Corporate America's Deadliest Secret
A number of major pharmaceutical corporations and biotech firms are concealing the nature of the biological warfare research work they are doing for the U.S. government.
Since their funding comes from the National Institutes of Health, the recipients are obligated under NIH guidelines to make their activities public. Not disclosing their ops raises the suspicion they may be engaged in forbidden kinds of germ warfare research.
According to the Sunshine Project, a nonprofit arms control watchdog operating out of Austin, Texas, among corporations holding back information about their activities are:
BASF Plant Science,
DuPont Central Research and Development,
Eli Lilly Corp.,
Merck & Co., Monsanto,
Schering-Plough Research Institute, and
Syngenta Corp. of Switzerland.
In case you didn't know it, the White House since 9/11 has called for spending $44-billion on biological warfare research, a sum unprecedented in world history, and an obliging Congress has authorized it.
Thus, some of the deadliest pathogens known to humankind are being rekindled in hundreds of labs in pharmaceutical houses, university biology departments, and on military bases.
An international convention the U.S. signed forbids it to stockpile, manufacture or use biological weapons. But if the U.S. won't say what's going down in those laboratories other countries are going to assume the worst and a biowarfare arms race will be on, if it isn't already.
Sunshine says failure to disclose operations also puts corporate employees involved in this work at risk. Only 8,500, or 16%, of the 52,000 workers employed at the top 20 U.S. biotech firms work at an NIH guidelines-compliant company, Sunshine says.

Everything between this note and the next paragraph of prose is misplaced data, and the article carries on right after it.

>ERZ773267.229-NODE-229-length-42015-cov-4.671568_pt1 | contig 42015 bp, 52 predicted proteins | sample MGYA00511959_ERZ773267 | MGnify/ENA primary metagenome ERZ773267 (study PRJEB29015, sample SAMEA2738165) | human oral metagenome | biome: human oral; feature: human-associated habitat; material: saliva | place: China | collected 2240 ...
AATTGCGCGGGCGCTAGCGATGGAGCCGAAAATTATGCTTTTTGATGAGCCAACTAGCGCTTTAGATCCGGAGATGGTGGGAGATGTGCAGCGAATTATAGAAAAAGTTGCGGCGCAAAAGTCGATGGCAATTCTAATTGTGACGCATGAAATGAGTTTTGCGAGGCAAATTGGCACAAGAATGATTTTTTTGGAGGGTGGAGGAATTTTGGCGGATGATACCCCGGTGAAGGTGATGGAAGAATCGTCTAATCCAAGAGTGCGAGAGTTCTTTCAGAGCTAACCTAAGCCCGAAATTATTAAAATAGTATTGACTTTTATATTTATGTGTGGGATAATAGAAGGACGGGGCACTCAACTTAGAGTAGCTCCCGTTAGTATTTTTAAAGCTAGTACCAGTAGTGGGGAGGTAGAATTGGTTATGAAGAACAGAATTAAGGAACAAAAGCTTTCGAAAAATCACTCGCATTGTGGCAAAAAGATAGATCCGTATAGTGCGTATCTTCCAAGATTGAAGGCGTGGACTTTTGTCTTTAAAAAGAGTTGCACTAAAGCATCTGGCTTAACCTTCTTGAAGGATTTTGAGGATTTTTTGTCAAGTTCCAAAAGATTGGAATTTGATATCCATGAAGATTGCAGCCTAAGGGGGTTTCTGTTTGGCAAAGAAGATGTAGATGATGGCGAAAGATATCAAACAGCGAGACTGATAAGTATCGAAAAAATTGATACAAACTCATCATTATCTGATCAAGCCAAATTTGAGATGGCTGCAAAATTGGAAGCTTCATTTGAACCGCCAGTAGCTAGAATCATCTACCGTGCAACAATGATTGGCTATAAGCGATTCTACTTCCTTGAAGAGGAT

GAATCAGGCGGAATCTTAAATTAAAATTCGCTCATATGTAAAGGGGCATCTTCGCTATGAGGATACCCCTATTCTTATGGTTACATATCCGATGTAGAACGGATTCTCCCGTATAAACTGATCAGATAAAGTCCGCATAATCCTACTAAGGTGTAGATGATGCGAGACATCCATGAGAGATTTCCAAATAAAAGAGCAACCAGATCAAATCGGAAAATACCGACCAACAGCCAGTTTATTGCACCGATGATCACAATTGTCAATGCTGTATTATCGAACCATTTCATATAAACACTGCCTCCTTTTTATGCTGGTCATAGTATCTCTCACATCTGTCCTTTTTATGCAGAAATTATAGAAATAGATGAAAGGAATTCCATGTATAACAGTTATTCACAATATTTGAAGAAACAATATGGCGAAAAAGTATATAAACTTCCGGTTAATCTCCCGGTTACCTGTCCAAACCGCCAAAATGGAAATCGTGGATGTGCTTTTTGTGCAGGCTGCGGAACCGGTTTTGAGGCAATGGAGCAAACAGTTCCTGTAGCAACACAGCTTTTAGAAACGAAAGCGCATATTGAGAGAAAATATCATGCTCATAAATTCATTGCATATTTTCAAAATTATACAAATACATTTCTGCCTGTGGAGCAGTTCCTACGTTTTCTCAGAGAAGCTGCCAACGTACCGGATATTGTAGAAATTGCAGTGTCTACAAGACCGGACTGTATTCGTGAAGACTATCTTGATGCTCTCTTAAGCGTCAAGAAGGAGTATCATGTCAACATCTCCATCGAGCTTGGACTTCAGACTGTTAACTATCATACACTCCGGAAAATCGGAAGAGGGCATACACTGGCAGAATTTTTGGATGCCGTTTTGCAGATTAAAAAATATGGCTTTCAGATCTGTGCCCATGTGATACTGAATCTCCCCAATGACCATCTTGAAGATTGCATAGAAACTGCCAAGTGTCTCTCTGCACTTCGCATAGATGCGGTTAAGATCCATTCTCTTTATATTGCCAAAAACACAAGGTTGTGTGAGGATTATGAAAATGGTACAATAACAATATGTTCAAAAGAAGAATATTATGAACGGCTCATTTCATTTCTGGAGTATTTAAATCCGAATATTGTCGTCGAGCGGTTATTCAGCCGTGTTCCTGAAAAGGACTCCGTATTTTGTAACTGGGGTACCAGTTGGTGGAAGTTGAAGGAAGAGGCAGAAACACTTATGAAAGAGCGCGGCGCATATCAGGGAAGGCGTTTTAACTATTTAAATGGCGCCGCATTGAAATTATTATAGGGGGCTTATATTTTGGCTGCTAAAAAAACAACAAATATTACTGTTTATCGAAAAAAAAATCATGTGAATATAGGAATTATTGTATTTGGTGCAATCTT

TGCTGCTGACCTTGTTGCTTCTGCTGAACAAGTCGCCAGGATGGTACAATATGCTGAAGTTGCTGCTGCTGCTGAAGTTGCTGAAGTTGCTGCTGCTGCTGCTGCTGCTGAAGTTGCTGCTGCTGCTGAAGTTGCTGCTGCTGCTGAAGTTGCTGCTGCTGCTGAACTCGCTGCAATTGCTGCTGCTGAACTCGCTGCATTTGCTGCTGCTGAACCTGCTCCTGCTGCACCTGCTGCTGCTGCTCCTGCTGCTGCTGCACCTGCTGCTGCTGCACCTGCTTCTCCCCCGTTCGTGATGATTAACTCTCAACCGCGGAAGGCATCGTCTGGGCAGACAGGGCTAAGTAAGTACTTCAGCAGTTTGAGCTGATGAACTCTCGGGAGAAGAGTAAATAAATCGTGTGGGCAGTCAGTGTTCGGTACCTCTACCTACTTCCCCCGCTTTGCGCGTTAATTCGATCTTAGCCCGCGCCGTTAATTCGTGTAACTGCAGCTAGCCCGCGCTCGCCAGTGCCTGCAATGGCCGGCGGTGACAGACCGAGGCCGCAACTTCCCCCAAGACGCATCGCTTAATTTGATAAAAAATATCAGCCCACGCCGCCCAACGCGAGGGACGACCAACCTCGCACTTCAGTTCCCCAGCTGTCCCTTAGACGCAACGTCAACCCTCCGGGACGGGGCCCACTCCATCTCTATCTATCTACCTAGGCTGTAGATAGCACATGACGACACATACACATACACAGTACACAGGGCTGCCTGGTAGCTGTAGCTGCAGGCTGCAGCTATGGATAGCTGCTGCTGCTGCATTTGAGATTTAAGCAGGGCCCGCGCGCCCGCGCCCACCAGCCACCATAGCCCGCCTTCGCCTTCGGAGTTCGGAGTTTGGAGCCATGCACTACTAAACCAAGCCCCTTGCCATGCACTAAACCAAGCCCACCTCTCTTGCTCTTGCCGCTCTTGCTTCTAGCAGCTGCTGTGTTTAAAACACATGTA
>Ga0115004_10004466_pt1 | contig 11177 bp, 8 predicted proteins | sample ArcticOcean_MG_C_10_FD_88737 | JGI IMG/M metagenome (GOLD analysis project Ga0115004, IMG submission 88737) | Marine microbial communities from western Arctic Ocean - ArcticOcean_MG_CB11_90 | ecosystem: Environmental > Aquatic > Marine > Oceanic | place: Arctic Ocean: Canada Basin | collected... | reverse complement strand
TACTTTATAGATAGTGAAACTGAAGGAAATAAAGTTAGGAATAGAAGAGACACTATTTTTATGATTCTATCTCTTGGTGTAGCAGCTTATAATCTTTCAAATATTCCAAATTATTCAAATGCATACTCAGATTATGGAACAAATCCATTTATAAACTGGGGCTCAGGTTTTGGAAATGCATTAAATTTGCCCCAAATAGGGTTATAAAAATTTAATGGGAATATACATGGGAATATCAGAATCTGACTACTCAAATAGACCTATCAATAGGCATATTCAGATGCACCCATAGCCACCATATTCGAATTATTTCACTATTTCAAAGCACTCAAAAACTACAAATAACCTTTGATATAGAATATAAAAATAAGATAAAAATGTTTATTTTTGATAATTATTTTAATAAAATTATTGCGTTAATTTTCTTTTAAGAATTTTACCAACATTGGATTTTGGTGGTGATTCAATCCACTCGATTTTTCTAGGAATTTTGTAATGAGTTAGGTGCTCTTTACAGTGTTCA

Francis Boyle, an international law authority at the University of Illinois, Champaign, says pursuant to national strategy directives adopted by Bush in 2002, the Pentagon "is now gearing up to fight and win' biological warfare without prior public knowledge and review." Boyle said the Pentagon's Chemical and Biological Defense Program was revised in 2003 to endorse "first-use" strike in war. Boyle said the program includes Red Teaming, which he described as "plotting, planning, and scheming how to use biowarfare."
Besides the big pharmaceutical houses, the biowarfare buildup is getting an enthusiastic response from academia, which sees new funds flowing from Washington's horn of plenty. "American universities have a long history of willingly permitting their research agenda, researchers, institutes and laboratories to be co-opted, corrupted, and perverted by the Pentagon and the CIA," Boyle says.
What's more, the Bush administration is pouring billions in biowarfare research while some very real killers, such as influenza, are not being cured.
In 2006, the NIH got $120 million to combat influenza, which kills about 36,000 Americans annually but it got $1.76 billion for biodefense, much of it spent to research anthrax. How many people has anthrax killed lately? Well, let's see, there were those five people killed in the mysterious attacks on Congress of October, 2001 --- attacks that suspiciously emanated from a government laboratory at Fort Detrick, Md.
One would think the FBI might apprehend the perpetrator whose attack shut down the Congress of the United States but nearly six years have gone by and it hasn't caught anybody. Seem a bit odd to you? Some folks suspect the anthrax attack was an inside job to panic the country into a huge biowarfare buildup to "protect" America from "terrorists."
Milton Leitenberg, of the University of Maryland's School of Public Policy, though, says the risk of terrorists and nonstate actors using biological agents against the U.S. "has been systematically and deliberately exaggerated" by administration scare-mongering.
And molecular biologist Jonathan King of Massachusetts Institute of Technology says, "the Bush administration launched a major program which threatens to put the health of our people at far greater risk than the hazard to which they claimed to have been responding." King added President Bush's policies "do not increase the security of the American people" but "bring new risk to our population of the most appalling kind."In the absence of any credible foreign threat, Sunshine's Hammond said, "Our biowarfare research is defending ourselves from ourselves. It's a dog chasing its tail." Sadly, it looks more and more every day like a mad dog.